We all have things in our lives that are important to us. Those things may be particular possessions or activities we value, or even something you can’t see or touch like friendships.
- Name some things you value very much. (Accept all reasonable answers. Emphasize that important things may not be physical possessions.)
- Have you ever lost something that you value? How did it make you feel? (Encourage students to briefly share their experiences.)
- Have you ever been in a situation where you would have done anything to get or keep something important to you? (Be prepared to share your own examples, e.g., giving up one important thing in order to retain another.)
If there’s something we really, really want, we will go to great efforts to get (or keep) it. We will keep going after something to get what we want. In this video, a dog and a bird are battling it out…let’s see what happens.
Play the video for the students [3:47]:
Dog and bird play and fight over food
- Who do you think wanted the food more—the dog or the bird? (Answers may vary; both animals seemed committed to gaining control over the bowl of food.)
- Have you ever wanted something as badly as this dog and bird wanted the dog food? (Answers may vary.)
- Trickier question: have you ever wanted something so much that you neglected more important things to get it? (Students may be hesitant to share; providing your own examples can help stimulate discussion.)
There’s nothing wrong with wanting something, and there’s certainly nothing wrong with working for what you want. But if something you want becomes so important to you that you lose sight of what really matters, it can be a real problem. Let’s find out more.
Looking for Steps 2, 3 & 4?
You can find Steps 2 and 3 in your teacher’s guide. For upper elementary, middle school, and high school your Step 4 appears below. For adult, use the Step 4 in your teacher’s guide. To purchase a teacher’s guide, please visit: Bible-in-Life or Echoes.
- “Broken Commandments” printouts on cardstock (1 per student; template here)
- Glue or tape
- Cardboard or additional cardstock (1 per student)
Note: before class, print copies of the “Broken Commandments” template (found here) on cardstock; print enough for each student with a few spares.
As students finish up their Step 3 activities, bring their attention back to the focus of the lesson. Today we learned about the idolatry committed by the Israelites, and how God responded.
- What idol did the Israelites make? (A golden calf.)
- How did God respond to the Israelites’ idolatry? (God judged them.)
- What did Moses do with the tablets of the law? (He broke them.)
None of us have golden calves at home that we worship, but we all have a tendency to let things come between us and God. There are things in our lives that we value too much, and so we put those ahead of what we really ought to do.
- Have you ever done something you knew displeased God because it was too important to you? Will anyone share about that? (Encourage students to discuss their experiences by starting out with an experience of your own.)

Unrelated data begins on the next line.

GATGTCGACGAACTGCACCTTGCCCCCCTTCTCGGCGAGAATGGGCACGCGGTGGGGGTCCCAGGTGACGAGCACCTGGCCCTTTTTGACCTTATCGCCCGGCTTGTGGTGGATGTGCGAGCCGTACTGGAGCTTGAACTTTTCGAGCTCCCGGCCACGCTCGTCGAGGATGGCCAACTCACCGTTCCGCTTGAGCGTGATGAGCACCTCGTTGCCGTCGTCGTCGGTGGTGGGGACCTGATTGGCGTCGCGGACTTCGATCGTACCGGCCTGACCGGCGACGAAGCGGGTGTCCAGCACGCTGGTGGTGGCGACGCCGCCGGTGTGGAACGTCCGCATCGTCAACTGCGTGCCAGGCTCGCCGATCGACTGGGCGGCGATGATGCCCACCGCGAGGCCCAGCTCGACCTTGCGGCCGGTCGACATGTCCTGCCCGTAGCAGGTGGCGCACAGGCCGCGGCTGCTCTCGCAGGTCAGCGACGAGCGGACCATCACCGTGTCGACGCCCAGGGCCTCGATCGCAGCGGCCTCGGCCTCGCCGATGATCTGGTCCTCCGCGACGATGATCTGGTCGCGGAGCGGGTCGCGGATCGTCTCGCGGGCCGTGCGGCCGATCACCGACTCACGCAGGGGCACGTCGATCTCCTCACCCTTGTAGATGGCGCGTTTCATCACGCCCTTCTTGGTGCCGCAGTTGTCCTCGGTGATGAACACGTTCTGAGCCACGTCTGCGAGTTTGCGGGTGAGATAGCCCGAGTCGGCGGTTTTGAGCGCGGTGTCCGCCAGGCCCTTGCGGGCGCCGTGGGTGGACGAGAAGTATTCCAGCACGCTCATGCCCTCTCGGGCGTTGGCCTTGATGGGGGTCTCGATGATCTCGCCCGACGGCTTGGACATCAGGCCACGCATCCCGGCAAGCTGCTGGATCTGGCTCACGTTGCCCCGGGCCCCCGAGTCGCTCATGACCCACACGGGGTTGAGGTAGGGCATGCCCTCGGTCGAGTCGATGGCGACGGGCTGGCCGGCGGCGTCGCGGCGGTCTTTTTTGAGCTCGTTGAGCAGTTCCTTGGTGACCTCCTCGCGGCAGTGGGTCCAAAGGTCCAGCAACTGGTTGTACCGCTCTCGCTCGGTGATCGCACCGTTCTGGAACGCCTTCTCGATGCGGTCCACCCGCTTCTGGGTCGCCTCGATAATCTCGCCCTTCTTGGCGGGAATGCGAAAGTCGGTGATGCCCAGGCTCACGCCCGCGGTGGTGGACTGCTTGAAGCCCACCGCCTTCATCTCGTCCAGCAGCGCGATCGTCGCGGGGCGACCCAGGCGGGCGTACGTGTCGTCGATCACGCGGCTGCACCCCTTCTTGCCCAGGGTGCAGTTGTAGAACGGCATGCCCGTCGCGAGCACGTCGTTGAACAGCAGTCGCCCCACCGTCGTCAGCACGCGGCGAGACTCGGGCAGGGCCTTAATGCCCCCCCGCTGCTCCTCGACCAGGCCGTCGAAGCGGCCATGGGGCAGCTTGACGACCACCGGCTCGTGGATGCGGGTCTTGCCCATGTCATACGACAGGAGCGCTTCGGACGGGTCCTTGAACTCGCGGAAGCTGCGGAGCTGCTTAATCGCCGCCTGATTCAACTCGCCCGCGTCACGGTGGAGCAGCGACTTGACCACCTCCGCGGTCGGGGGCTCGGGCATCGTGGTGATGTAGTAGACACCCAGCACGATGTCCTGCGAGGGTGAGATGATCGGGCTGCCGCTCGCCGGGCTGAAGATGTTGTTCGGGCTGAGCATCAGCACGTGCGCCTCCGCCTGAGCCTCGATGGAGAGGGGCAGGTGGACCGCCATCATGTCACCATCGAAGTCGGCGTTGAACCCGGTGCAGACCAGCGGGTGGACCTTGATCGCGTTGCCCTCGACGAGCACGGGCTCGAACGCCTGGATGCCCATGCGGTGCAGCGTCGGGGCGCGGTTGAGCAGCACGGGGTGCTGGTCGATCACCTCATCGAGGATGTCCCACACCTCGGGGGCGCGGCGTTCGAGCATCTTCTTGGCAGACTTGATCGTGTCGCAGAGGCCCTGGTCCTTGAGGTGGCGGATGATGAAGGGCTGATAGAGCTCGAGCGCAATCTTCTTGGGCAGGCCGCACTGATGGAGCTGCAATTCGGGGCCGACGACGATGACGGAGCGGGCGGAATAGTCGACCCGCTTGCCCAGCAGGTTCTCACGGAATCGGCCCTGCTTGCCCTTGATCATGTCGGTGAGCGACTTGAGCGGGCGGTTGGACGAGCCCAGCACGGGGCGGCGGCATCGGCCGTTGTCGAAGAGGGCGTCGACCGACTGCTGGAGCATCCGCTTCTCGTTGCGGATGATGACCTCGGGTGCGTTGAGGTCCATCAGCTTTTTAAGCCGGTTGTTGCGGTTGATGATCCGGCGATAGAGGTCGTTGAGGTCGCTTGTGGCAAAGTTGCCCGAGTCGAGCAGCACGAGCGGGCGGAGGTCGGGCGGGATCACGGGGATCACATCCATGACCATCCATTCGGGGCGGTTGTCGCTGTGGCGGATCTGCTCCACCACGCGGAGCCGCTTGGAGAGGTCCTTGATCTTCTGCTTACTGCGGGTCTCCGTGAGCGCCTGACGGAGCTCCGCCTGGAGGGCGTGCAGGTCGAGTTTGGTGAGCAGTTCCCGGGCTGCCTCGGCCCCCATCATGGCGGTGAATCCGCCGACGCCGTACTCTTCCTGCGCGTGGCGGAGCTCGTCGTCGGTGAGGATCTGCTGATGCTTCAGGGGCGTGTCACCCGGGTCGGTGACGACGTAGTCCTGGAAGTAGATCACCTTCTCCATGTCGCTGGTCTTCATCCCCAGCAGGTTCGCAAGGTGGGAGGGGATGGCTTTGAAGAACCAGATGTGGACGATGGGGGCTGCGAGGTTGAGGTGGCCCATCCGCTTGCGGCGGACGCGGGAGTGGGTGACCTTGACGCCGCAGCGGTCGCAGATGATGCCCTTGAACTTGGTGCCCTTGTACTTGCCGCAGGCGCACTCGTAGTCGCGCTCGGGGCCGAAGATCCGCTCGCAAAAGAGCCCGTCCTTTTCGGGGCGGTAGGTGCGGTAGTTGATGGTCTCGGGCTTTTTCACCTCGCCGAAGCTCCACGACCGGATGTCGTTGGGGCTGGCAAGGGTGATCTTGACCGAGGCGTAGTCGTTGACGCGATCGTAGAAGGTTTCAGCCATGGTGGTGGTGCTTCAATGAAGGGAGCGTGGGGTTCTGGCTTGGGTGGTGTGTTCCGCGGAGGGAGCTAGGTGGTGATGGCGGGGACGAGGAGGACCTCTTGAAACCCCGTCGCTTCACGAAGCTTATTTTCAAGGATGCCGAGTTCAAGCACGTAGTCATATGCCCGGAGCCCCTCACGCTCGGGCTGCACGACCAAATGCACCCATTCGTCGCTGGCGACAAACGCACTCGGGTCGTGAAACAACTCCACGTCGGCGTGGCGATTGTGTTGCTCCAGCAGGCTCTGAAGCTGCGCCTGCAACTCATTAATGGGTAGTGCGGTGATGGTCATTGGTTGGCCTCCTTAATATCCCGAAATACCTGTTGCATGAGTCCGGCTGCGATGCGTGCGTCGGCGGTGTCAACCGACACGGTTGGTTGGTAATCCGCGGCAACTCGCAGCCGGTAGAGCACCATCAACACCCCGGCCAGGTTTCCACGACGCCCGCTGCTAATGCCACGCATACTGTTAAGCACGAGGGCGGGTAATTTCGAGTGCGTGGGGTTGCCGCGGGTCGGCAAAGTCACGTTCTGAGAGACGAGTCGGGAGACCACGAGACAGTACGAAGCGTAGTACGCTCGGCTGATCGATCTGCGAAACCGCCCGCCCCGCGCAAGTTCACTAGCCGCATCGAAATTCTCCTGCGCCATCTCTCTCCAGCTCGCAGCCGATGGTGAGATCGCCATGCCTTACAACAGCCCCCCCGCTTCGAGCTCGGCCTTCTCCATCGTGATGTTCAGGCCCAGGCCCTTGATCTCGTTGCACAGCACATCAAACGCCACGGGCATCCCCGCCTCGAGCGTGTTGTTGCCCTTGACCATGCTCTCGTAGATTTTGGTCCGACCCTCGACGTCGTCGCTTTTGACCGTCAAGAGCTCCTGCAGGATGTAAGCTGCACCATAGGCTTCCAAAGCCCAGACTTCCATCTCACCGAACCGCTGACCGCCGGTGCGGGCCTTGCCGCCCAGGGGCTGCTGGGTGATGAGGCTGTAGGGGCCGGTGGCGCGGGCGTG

We all have things in our lives that we sometimes allow to come first, when God should be the one who comes first. It doesn’t mean those things are bad, but it means we have to be extra careful not to let that particular thing get in the way of our relationship with God and with others.
Hand out copies of the “Broken Commandments” templates along with scissors, a sheet of cardboard (or cardstock), and tape or glue. When we place something ahead of God, we break God’s commandments and shatter our relationship with Him. It can be tough to put it back together, but it’s important! The handout you have now contains the shattered pieces of one of God’s commandments. Cut out the pieces and glue them together on your sheet of cardboard.
As students start to complete their project, they will see that the broken tablet contains a blank. God told the Israelites, “You shall put no other gods before me.” In this blank, I want you to write something in your life that you might be tempted to put ahead of God. It might be a favorite activity that you spend too much time on or a friendship you know isn’t godly. You don’t have to share it with anyone else if you don’t want to.
After the students have written, direct them to cut out the cardboard “tablet” to take home. Over the next week, use this as a reminder of the dangers of putting anything ahead of your relationship with God. Ask the Lord to help you keep this “idol” in its proper place.
Close in prayer.
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(For our upper elementary, middle school, and high school customers: David C Cook is not affiliated with and does not endorse any website or any other media listed on these pages. At the time of writing, David C Cook editors carefully review the referenced material and non-referenced web page content. However, due to the nature of the Internet, non-cited content on the website [including pop-ups, links, and ads] changes frequently and is beyond our control. Please review carefully before shoeing links in the classroom.)